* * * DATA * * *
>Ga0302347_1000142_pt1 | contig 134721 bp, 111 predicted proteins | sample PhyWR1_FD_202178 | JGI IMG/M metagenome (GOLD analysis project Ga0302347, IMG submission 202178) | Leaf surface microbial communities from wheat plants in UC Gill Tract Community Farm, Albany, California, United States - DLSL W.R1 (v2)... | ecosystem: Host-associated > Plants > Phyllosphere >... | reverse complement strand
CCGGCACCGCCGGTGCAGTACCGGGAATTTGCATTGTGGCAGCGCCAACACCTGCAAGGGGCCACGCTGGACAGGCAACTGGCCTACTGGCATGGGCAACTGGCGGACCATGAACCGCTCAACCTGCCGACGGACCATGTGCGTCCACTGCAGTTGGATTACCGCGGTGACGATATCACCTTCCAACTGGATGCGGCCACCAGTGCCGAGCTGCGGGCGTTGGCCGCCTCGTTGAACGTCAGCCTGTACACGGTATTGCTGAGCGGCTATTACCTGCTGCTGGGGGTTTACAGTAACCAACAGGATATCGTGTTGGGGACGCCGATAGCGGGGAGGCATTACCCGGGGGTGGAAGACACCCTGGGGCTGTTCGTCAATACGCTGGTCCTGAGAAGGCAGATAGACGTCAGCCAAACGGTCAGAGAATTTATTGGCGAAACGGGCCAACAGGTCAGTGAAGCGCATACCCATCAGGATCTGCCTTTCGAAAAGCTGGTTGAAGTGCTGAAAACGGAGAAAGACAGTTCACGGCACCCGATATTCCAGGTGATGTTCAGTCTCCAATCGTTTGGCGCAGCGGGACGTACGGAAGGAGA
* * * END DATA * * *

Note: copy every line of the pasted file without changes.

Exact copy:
>Ga0302347_1000142_pt1 | contig 134721 bp, 111 predicted proteins | sample PhyWR1_FD_202178 | JGI IMG/M metagenome (GOLD analysis project Ga0302347, IMG submission 202178) | Leaf surface microbial communities from wheat plants in UC Gill Tract Community Farm, Albany, California, United States - DLSL W.R1 (v2)... | ecosystem: Host-associated > Plants > Phyllosphere >... | reverse complement strand
CCGGCACCGCCGGTGCAGTACCGGGAATTTGCATTGTGGCAGCGCCAACACCTGCAAGGGGCCACGCTGGACAGGCAACTGGCCTACTGGCATGGGCAACTGGCGGACCATGAACCGCTCAACCTGCCGACGGACCATGTGCGTCCACTGCAGTTGGATTACCGCGGTGACGATATCACCTTCCAACTGGATGCGGCCACCAGTGCCGAGCTGCGGGCGTTGGCCGCCTCGTTGAACGTCAGCCTGTACACGGTATTGCTGAGCGGCTATTACCTGCTGCTGGGGGTTTACAGTAACCAACAGGATATCGTGTTGGGGACGCCGATAGCGGGGAGGCATTACCCGGGGGTGGAAGACACCCTGGGGCTGTTCGTCAATACGCTGGTCCTGAGAAGGCAGATAGACGTCAGCCAAACGGTCAGAGAATTTATTGGCGAAACGGGCCAACAGGTCAGTGAAGCGCATACCCATCAGGATCTGCCTTTCGAAAAGCTGGTTGAAGTGCTGAAAACGGAGAAAGACAGTTCACGGCACCCGATATTCCAGGTGATGTTCAGTCTCCAATCGTTTGGCGCAGCGGGACGTACGGAAGGAGA